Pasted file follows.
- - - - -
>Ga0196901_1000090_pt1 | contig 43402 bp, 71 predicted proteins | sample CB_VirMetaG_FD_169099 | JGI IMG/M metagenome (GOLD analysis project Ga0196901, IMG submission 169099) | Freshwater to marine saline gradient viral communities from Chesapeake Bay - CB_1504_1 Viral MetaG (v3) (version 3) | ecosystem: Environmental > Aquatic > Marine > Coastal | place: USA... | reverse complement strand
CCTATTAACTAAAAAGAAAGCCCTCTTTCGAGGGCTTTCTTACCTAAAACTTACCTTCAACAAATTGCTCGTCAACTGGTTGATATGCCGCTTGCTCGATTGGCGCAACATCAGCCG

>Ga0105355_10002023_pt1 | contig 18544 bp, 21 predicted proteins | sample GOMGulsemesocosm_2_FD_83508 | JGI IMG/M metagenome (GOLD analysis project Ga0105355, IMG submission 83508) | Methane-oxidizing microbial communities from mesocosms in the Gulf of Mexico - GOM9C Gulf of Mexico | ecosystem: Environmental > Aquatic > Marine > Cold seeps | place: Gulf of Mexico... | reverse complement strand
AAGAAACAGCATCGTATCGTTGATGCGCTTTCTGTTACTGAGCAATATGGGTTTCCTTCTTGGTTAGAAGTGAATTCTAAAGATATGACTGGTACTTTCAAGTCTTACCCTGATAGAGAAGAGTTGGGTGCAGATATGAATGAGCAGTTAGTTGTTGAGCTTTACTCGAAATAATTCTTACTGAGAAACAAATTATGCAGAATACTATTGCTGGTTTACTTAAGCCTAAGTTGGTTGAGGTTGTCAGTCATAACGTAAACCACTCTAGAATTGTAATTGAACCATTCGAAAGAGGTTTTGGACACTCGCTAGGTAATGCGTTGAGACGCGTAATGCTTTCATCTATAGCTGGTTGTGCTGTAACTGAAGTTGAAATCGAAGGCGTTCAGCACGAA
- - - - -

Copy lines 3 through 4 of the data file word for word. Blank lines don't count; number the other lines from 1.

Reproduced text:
>Ga0105355_10002023_pt1 | contig 18544 bp, 21 predicted proteins | sample GOMGulsemesocosm_2_FD_83508 | JGI IMG/M metagenome (GOLD analysis project Ga0105355, IMG submission 83508) | Methane-oxidizing microbial communities from mesocosms in the Gulf of Mexico - GOM9C Gulf of Mexico | ecosystem: Environmental > Aquatic > Marine > Cold seeps | place: Gulf of Mexico... | reverse complement strand
AAGAAACAGCATCGTATCGTTGATGCGCTTTCTGTTACTGAGCAATATGGGTTTCCTTCTTGGTTAGAAGTGAATTCTAAAGATATGACTGGTACTTTCAAGTCTTACCCTGATAGAGAAGAGTTGGGTGCAGATATGAATGAGCAGTTAGTTGTTGAGCTTTACTCGAAATAATTCTTACTGAGAAACAAATTATGCAGAATACTATTGCTGGTTTACTTAAGCCTAAGTTGGTTGAGGTTGTCAGTCATAACGTAAACCACTCTAGAATTGTAATTGAACCATTCGAAAGAGGTTTTGGACACTCGCTAGGTAATGCGTTGAGACGCGTAATGCTTTCATCTATAGCTGGTTGTGCTGTAACTGAAGTTGAAATCGAAGGCGTTCAGCACGAA